The Best POPULAR Science FOR


As a specimen of the contents of the journal we append the Tables of Contents of three weeks' issues :

VOLUME III. No. 56. FEBRUARY 29, 1884. An International Scientific Association. The Alaska Military Reconnoissance of 1883, F. Schwatka. Note on the Flora of the Upper

Yukon, Sereno Watson. The Intelligence of Snakes, C. C. Abbott. Presentation of the Rumford Medals to Professor Rowland. Progress of Electrical Science during 1883. John Trowbridge. Biographies of Naturalists. Gordon's Electricity and Magnetism.

Bassler's Weather. Art Catalogue of the New England Manufacturers' Institute. Yarrow's Check-List of American Reptiles, Intelligence from Scientific Stations.-United States Geological Survey. Reports of Society Meetings.-Franklin Institute, Philadelphia. Canadian Institute, Toronto, Princeton Science Club. Society

of Arts, Boston. Academy of Natural Sciences, Philadelphia. Notes and News, Letters to the Editor.--A Clock for Sending Out Electric Signals Once an Hour or Oftener, H. W. Pennock. Deafness in

White Cats, Alexander G. Belli Benj. Miller. The Krakatoa Eruption, G. 7. Symons. Expulsion of Water from a Growing Leaf, Joseph F. James. A Scientific Swindler, F. V. Hayden.

No. 57. MARCH 7, 1884. Gouverneur Kemble Warren. The New Bogosloff Volcano in Bering Sea, George Davidson. The Danish Expedition to East Greenland. 'Humidity and

Chronometer Rates. The Great Comet of 1882. The Work of the Cambridge Archeological Museum. Vortex Rings. 'The Silk Industry in the United States. Scribner's Where Did Life Begin?, Intelligence from Scientific Stations.-United States Geological Survey. Reports of Society Meetings.-Chemical Society, Washington. Biological Society, Washington. Linnaean Society, New York.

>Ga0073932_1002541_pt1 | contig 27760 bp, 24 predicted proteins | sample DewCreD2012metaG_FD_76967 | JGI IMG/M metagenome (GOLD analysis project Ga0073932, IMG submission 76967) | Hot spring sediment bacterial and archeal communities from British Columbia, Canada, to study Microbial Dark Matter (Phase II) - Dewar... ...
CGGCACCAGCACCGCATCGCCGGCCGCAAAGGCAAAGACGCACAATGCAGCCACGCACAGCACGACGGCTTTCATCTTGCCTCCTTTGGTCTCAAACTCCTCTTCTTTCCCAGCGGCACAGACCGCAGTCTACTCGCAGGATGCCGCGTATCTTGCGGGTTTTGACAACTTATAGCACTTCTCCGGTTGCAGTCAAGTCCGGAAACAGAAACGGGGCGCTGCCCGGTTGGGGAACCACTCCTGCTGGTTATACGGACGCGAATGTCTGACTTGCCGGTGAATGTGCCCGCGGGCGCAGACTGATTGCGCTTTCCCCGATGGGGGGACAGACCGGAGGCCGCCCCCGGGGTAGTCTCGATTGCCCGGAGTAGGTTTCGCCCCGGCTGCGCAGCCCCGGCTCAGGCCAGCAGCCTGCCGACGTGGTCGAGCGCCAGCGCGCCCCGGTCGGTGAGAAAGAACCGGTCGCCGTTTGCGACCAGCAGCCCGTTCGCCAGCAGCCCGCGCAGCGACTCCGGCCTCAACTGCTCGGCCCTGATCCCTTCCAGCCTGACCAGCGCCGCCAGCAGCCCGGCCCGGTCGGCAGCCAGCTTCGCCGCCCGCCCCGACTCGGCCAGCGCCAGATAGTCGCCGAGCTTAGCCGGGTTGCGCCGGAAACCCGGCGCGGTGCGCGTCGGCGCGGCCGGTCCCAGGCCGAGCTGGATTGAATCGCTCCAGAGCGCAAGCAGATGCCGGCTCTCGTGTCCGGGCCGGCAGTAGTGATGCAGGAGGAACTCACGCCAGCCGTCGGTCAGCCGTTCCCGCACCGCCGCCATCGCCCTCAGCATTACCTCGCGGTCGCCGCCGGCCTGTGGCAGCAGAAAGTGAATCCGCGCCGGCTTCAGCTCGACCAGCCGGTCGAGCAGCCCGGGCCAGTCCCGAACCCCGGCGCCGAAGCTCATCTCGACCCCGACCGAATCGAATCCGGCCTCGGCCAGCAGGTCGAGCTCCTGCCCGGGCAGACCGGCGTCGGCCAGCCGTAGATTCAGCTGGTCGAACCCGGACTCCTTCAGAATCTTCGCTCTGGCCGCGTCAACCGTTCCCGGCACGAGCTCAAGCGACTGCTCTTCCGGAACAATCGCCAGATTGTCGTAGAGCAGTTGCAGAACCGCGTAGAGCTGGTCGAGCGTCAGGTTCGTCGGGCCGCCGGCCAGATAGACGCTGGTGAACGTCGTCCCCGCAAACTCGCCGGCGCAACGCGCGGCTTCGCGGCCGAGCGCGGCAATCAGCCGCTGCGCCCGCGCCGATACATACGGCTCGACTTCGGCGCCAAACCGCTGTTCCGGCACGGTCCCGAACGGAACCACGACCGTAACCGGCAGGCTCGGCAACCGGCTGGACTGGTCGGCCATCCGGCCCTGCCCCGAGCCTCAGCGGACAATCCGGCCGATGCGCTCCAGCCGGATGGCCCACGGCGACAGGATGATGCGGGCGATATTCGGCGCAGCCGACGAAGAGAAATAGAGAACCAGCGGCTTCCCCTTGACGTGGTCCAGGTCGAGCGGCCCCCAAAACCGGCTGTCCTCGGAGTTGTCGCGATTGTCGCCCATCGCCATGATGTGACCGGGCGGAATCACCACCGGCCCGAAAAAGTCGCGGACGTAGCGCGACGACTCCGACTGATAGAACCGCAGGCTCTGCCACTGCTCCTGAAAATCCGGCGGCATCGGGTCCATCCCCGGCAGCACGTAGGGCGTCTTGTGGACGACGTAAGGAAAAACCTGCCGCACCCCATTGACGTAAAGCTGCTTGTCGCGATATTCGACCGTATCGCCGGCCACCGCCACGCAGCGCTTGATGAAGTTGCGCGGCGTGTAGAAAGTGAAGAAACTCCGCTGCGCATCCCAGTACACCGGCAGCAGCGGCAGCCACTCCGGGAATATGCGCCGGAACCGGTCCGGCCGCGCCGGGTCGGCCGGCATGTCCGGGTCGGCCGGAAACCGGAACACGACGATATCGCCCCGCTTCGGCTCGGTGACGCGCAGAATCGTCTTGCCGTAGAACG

Academy of Natural Sciences, Philadelphia. Engineers' Club, Philadelphia. Notes and News. Letters to the Editor.--Arrow-points at Evanston. III., W. A. Phillips. Illusive Memory, Henry F. Osborn. Ripple-marks in

Limestone, L. C. Wooster. A Novel Magnetic Engine, Charles K. McGee. Congenial Deafness in Animals, Swan M. Burnett. A Singular Optical Phenomenon, F. 7. S. Defective Effect of the Earth's Rotation, F. E. Hendricks. A Carboniferous Genus of Sharks Still Living, E. D. Cope. Artificial Production of Rain, L. Annual Growth of the “Tree of Heaven,” 7. I. D. Hinds.

No. 58. MARCH 14, 1884. The International Bureau of Weights and Measures, H. W. Blair. A Question of Exposure, 7. C. Mendenhall. Iron from North

Carolina Mounds, Cyrus Thomas. Pennsylvania Anthracite, Charles A. Ashburner. Improvements in Testing Machines, 4. V. Abbott. New Method of Mounting Reflectors, Simon Newcomb. After-Images, Josiah Royce. Lakes of the Great Basin, Israel C. Russell. The definition of Mean Solar Time. Morphology of the Pelvis and Leg, C. S. Minot. Recent Work on Brachiopods, W. H. Dall. The American Institute of Mining Engineers. Geology of the Grand Cañon. The Bacillus of Beriberi,

Biological Theories of an Artist. The Illinois Geological Report. Intelligence from Scientific Stations.-U. S. Geological Survey. Reports of Society Meetings.—Academy of Natural Sciences, Philadelpia. Philosophical Society, Washington. Ottawa Field

Naturalists' Club, Canada. Boston Society of Natural History. Notes and News. Letters to the Editor.-Red Sunsets and Precipitation, W. H. Howard. Does Unio Spin a Byssus, E. P. Larkin. Retrogade Meta

morphosis of a Strawberry Flower, Byron, D. Halsted. The Reproduction of Clathrulina Elegans, Alfred C. Stokes. Formation of Anchor Ice, 7. G. Manayunkia Speciosa, Sara Gwendolen Foulke. Appearance of the Cyclone Cloud at Rochester, Minn., 1883, H. W. Holmes. Stones Placed in Pine Trees by Birds, C. R. Orcutt. How a Spider Sometimes Lifts Heavy

Objects to its Nest, E. P. Larkin. The Use of the Method of Limits in Mathematical Teaching, Truman Henry Safford. Five dollars ($5.00) per year; foreign countries, six dollars ($6.00). Trial subscription of three months, thirteen numbers, one dollar ($1.00).

Address PUBLISHER OF SCIENCE, 4 Bond St., New York City.


OFFICERS AND DIRECTORS.-D. C. Gilman, of Baltimore, President; Gardiner G. HUBBARD, of Washington; Alex. GRAHAM Bell, of Washington, Vice-President; 0. C. Marss of New Haven; Simon NewcoMB, of Washington.